There are very few conditions that can be treated with a recipe that you can find on the Internet. There is no recipe for most problems, because there are so many different individual variables that affect the treatment selection.
My treatments are based on scientific knowledge and principles. This knowledge and principles, combined with my experience, allow me to design treatments that are evidence-based and tailored to each client’s unique situation.
All treatments include a strong education component. This is extremely important to help each client better understand their problem and what they can do to help themselves. My constant goal is to empower clients to help them help themselves.
The following list is a summary of various treatment options that I offer.
Manual therapy treatment
Soft tissue treatment
Soft tissue treatment techniques are used to improve muscle length by reducing muscle tone/tension, breaking adhesions/scar tissue, and stimulating the healing response. Treatment techniques include deep transverse frictions, deep tissue massage, and myofascial techniques.
I routinely prescribe exercises to address rehabilitation issues (mobility, stability, and motor control limitations), as well as for injury prevention and performance enhancement. Exercises need to be provided for more than just the muscles around the affected joint, and they need to address multiple planes of movement. Movement is affected by mobility, stability, and motor control.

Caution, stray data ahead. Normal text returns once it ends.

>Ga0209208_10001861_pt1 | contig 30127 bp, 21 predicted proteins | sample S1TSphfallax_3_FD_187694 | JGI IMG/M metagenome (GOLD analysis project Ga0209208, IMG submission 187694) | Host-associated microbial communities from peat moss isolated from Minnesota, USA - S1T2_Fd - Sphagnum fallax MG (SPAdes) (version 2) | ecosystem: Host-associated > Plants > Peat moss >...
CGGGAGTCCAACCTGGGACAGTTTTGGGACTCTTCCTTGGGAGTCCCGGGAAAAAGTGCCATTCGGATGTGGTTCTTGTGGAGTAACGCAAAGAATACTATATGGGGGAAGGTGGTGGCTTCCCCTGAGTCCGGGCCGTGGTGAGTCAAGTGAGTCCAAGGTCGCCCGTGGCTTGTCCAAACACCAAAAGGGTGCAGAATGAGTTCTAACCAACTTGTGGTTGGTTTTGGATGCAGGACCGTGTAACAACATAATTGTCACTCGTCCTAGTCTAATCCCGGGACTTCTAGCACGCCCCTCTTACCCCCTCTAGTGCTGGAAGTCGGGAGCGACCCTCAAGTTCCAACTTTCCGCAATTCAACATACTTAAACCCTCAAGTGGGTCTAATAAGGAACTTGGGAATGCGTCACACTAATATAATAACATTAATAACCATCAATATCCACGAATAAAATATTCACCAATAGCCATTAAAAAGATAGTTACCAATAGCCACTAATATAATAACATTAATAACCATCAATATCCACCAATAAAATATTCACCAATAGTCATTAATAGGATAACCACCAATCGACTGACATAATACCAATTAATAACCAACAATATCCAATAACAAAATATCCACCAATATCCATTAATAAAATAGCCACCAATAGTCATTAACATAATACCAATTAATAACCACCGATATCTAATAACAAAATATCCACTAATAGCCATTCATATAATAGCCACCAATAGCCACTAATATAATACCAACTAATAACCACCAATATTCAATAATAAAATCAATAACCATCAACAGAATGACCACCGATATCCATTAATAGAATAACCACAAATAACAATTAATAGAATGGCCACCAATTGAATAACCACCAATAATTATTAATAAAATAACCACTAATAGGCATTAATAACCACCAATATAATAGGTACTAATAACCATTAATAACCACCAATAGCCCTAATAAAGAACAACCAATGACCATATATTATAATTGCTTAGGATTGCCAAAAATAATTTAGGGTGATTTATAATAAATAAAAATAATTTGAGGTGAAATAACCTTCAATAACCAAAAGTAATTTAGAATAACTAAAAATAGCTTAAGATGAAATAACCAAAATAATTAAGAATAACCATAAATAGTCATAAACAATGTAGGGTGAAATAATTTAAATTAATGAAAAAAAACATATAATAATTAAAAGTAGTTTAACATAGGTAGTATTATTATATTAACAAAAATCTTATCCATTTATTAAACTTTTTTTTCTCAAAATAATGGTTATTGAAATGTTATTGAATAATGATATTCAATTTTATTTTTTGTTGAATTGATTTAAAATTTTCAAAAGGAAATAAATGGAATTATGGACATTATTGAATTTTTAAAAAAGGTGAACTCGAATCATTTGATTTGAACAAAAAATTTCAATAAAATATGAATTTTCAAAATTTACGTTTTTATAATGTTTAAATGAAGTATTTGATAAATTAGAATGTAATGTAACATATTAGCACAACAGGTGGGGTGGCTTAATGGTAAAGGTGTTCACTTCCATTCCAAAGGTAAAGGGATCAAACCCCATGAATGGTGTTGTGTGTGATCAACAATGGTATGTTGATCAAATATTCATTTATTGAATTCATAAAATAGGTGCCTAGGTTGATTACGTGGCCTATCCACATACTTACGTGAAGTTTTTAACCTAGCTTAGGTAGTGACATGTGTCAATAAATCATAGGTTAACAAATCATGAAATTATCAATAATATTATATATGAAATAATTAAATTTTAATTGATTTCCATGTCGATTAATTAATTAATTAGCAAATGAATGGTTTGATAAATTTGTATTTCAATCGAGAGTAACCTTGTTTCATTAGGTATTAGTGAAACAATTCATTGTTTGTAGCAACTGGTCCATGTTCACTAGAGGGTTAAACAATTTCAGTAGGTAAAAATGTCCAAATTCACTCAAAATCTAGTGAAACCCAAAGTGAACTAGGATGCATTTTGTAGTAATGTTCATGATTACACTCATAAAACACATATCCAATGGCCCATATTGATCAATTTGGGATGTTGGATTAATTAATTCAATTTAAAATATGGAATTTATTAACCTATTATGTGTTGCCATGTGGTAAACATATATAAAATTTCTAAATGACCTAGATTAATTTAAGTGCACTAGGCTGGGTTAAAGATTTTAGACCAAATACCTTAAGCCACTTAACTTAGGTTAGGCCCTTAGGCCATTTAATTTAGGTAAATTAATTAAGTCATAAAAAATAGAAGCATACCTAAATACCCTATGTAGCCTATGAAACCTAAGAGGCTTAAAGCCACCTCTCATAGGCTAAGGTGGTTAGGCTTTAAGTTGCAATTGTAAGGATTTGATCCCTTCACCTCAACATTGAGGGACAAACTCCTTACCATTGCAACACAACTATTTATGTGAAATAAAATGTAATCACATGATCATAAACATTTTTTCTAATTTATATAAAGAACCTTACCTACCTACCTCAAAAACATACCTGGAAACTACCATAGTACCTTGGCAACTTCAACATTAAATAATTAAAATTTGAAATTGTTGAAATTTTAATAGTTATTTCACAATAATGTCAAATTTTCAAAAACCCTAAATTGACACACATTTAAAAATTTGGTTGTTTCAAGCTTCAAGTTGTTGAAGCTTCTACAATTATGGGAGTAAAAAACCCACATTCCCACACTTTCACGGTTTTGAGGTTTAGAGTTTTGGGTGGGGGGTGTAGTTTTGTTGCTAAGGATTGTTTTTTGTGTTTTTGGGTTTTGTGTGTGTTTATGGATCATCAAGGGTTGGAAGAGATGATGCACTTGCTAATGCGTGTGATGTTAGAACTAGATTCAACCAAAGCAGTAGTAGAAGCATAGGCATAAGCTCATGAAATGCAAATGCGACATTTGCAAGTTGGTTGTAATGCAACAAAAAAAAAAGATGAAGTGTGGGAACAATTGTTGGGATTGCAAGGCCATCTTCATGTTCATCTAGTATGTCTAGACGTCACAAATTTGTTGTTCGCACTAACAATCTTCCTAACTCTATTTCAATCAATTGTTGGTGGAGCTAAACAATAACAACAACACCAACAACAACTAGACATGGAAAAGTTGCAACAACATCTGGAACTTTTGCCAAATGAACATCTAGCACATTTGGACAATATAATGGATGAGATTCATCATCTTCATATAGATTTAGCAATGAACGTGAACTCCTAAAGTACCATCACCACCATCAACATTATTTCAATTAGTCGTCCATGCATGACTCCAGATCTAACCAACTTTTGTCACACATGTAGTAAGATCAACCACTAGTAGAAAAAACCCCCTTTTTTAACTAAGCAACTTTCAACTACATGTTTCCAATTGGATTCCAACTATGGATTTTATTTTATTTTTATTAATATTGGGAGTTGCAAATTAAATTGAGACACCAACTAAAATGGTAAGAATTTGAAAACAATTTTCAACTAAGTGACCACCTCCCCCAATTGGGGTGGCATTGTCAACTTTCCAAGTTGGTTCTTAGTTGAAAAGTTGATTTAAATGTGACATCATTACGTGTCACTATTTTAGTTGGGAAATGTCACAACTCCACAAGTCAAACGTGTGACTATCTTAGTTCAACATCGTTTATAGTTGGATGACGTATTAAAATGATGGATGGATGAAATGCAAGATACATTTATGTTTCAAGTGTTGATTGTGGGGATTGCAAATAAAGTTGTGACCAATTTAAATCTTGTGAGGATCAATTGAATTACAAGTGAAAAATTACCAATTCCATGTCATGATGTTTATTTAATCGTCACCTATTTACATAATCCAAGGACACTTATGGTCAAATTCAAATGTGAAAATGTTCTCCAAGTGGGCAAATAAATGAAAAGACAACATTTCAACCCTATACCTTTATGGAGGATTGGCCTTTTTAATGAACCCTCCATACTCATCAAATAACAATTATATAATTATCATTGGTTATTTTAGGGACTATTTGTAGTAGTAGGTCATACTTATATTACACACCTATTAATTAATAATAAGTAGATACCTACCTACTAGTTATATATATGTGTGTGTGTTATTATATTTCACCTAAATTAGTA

Mobililty exercises include: joint range of motion exercises, muscle and tendon flexibility exercises, self soft tissue treatments, neurodynamic exercises.
Stability exercises include: specific joint (including core) strength exercises, endurance exercises, and power exercises.
Motor Control exercises include: movement correction exercises, posture correction exercises, proprioception exercises, balance exercises, and sport specific exercises.
Neurodynamic exercises address limitations in the mobility of the nervous system (this includes the spinal cord, nerve roots and peripheral nerves). In some cases, it is not the joints, muscles, ligaments, or tendons that are restricted – it is the nerves themselves. We have many long peripheral nerves which run like wires throughout our body. Sometimes after an injury, these peripheral nerves or nerve roots get stuck and no longer move (slide) properly. They can generate pain signals and cause muscle spasm or tightness. The treatment principles behind improving nerve mobility are different from those for improving muscle mobility.
Physiotherapy modalities include: electrical muscle stimulation, heat packs, ice packs, interferential current (IFC), and ultrasound. These are available to clients that I treat at the Nepean Sports Medicine and Physiotherapy Centre.
Movement problems, dysfuctions, and/or limitations:
Some poor movements are not painful, but are still dysfunctional, leading to increased injury risk or injury at another area. For example, poor hip movement leads to knee and low back problems.